Letter from Elias Higbee, 21 February 1840

it should be fully investigated, and they the  committee, should have power to send for  persons and papers— For if we had a right to  claim damages of the United States, so had  they, if all were true concerning the acts alledged ag ainst the Mormons; that they had a right to ask  the Government, to pay the war against the Mormons—  But finally seemed to disapprove of the exterminating  order. which was admitted to have existed by Mr.  Jamison. or was issued by their Legislature, but that no  one ever thought of carrying it into effect. He said  that General [John B.] Clark merely advised the mormons  to leave the State: to which I replied, Genl.  Clark’s speech was before them; that I had sta ted some of its contents yesterday; and if it were nec essary, I could prove it by four or five hundred affidavits
Then Mr. Jamison stated something about the prisoners  making their escape— and that he had no doubt, but  that they could have a fair trial in Missouri, for the  Legislature, to his certain knowledge, passed a law whereby  they had a right to choose, any county in the State, to  be tried in; to which I replied, that I understood such a  law was passed; but notwithstanding they could not get  their their trials in the County wherein they desired:  for they were forced to go to Boon[e], whereas they desired  to have their trials at Palmira; where they could  get their Witnesses, as that was only, sixteen miles from  the river, and the other, was a great distance— He  said Judge King certainly would not go contrary  to law— I told him there were some affidavits in  some affidavits in those documents that would tell  him some things very strange concerning Judge King Mr. Linn then wished to know if the affidavits were from  any body else save Mormons: I replied that there were  some others; but how many I knew not— He then wan ted to know how they were certified— whether any  clerks name was attached in the business— I told  him they were well authenticated by the Courts of  record; with the clerk’s name attached thereto [p. 102]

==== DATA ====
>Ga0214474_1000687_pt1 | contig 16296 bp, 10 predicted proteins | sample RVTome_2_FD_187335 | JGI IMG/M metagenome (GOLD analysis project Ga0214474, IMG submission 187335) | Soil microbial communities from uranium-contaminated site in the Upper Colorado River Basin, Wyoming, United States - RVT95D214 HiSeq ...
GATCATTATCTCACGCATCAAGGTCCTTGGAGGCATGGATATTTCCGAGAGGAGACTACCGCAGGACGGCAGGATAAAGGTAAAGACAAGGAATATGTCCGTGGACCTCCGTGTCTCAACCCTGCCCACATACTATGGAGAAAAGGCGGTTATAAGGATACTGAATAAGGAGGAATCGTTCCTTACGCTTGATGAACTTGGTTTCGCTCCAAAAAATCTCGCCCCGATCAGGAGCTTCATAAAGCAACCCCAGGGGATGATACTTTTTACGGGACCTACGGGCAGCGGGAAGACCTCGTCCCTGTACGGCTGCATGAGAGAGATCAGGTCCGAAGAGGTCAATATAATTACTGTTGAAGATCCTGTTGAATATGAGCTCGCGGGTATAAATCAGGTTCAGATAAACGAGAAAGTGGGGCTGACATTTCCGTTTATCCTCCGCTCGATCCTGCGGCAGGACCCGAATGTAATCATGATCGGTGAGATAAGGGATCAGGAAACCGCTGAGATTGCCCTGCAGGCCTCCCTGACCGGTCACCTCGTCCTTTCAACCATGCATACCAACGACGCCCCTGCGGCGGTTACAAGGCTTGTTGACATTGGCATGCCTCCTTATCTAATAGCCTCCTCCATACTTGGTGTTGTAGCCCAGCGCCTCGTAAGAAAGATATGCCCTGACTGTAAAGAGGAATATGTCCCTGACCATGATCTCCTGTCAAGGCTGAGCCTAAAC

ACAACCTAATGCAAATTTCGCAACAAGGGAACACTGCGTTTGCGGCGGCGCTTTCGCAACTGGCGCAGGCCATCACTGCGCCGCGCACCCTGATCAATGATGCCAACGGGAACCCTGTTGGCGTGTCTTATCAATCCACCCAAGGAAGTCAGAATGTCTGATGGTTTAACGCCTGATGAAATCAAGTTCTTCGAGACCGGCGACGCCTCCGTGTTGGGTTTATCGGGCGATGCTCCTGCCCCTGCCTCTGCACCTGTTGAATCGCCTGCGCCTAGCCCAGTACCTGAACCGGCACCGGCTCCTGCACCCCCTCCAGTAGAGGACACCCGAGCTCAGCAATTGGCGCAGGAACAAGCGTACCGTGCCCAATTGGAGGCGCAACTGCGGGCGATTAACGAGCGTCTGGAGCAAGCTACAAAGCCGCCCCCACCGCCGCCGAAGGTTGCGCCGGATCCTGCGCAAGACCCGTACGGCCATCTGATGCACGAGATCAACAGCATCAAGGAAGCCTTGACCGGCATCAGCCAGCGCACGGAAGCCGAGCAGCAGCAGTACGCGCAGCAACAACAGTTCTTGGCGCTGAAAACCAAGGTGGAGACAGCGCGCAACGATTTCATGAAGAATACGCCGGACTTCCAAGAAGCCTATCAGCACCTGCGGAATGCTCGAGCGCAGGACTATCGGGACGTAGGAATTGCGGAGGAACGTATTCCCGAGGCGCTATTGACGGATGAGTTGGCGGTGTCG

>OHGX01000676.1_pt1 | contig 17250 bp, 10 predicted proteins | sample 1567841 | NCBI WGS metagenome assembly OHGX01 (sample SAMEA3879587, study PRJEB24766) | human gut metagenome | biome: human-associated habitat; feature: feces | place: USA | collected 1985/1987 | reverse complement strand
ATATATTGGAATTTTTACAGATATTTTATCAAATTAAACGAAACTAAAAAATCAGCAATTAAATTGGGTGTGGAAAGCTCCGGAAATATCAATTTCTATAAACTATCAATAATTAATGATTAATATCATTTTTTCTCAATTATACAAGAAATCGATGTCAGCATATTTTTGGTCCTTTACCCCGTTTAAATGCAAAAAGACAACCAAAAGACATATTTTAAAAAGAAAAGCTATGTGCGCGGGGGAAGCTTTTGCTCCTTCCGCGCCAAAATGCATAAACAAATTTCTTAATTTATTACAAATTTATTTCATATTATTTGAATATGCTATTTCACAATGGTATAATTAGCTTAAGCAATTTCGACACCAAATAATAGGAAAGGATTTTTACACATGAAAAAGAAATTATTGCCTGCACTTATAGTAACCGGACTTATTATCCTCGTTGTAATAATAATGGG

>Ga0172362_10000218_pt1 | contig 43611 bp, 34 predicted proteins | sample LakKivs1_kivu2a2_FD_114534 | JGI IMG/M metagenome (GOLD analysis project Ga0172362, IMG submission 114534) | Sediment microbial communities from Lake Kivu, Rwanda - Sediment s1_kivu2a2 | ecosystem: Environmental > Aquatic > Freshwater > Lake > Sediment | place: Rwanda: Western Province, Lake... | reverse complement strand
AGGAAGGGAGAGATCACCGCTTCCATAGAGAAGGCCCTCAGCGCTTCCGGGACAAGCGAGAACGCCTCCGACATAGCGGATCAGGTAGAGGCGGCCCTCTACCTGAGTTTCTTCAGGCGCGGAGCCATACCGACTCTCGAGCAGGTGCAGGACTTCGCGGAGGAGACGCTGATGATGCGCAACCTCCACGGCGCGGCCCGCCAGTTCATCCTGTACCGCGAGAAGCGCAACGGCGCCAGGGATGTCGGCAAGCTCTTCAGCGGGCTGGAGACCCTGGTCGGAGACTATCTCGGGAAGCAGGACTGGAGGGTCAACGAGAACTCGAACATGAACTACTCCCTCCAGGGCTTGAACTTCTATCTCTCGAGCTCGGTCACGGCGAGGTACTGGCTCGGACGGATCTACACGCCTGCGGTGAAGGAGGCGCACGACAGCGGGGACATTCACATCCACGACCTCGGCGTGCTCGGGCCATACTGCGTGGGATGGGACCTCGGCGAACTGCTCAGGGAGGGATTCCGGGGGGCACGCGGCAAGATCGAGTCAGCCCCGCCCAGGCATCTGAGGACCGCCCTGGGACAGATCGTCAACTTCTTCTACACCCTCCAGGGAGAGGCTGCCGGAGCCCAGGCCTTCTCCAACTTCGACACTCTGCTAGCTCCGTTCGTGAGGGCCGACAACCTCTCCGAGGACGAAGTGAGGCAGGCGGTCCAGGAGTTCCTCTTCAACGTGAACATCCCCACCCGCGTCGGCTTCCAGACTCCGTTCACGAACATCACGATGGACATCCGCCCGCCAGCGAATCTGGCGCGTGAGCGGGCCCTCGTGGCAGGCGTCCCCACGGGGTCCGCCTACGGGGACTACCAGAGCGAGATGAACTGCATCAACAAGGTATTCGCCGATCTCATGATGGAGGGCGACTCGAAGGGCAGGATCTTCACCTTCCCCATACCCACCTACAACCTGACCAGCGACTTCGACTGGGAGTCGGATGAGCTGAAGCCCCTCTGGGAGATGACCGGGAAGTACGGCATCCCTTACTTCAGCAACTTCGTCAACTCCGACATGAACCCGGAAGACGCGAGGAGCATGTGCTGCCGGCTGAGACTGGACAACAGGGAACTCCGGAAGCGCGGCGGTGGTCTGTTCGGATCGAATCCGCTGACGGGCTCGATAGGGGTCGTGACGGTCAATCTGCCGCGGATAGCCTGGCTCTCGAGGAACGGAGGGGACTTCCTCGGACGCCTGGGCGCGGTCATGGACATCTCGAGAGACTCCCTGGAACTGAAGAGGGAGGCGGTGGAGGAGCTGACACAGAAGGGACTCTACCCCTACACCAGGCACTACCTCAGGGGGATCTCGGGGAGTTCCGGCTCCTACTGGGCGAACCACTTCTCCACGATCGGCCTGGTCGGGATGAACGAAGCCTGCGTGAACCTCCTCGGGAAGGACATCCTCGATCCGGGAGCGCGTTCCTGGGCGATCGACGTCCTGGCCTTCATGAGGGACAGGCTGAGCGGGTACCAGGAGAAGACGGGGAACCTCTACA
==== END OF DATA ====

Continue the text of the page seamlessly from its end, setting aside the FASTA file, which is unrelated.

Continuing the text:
Elias Higbee, letter, Washington DC, to JS, en route to Nauvoo, IL, 21 Feb. 1840; handwriting of Howard Coray; in JS Letterbook 2, pp. 100–103; JS Collection, CHL.